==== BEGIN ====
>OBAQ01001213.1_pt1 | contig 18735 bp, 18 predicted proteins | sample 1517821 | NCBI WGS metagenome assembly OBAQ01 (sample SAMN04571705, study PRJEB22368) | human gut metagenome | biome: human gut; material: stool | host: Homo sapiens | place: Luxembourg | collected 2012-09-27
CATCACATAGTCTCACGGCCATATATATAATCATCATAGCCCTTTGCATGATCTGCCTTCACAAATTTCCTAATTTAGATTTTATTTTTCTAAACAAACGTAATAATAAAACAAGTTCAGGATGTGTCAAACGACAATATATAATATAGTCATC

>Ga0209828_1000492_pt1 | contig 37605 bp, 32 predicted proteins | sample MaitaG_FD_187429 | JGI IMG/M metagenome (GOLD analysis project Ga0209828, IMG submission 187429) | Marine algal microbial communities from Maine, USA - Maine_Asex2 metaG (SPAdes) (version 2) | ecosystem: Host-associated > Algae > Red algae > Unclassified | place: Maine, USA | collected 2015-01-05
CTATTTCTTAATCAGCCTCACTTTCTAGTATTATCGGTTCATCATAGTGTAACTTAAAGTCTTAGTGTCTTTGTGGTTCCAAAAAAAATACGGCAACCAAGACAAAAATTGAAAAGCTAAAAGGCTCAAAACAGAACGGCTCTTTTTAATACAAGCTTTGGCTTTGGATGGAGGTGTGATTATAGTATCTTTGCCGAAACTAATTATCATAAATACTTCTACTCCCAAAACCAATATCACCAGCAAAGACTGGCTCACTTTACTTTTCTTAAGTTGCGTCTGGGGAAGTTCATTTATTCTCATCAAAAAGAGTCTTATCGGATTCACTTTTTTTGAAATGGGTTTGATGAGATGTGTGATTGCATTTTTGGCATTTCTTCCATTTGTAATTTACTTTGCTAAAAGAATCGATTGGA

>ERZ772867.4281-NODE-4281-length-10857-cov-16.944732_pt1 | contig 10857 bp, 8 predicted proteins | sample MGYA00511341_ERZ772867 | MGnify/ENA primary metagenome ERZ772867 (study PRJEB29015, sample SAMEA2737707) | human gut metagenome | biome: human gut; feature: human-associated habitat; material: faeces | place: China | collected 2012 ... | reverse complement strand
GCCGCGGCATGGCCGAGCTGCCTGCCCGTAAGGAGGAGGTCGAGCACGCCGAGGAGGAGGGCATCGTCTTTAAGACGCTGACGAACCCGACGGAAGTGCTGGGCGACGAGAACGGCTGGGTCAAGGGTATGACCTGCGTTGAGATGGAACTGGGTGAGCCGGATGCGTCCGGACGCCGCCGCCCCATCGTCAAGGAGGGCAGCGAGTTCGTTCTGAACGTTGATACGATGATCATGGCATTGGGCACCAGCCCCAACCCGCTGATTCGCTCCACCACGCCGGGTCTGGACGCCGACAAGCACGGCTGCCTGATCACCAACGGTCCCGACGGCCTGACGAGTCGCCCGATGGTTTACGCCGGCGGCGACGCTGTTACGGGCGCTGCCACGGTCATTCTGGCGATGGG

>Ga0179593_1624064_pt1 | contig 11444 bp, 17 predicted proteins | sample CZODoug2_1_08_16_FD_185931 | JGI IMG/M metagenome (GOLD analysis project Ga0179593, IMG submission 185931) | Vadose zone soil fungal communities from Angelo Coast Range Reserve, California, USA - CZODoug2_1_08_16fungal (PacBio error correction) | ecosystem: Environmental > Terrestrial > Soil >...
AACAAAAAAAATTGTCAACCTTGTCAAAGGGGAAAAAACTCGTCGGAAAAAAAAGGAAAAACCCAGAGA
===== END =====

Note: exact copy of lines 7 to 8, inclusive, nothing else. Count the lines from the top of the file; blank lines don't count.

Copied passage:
>Ga0179593_1624064_pt1 | contig 11444 bp, 17 predicted proteins | sample CZODoug2_1_08_16_FD_185931 | JGI IMG/M metagenome (GOLD analysis project Ga0179593, IMG submission 185931) | Vadose zone soil fungal communities from Angelo Coast Range Reserve, California, USA - CZODoug2_1_08_16fungal (PacBio error correction) | ecosystem: Environmental > Terrestrial > Soil >...
AACAAAAAAAATTGTCAACCTTGTCAAAGGGGAAAAAACTCGTCGGAAAAAAAAGGAAAAACCCAGAGA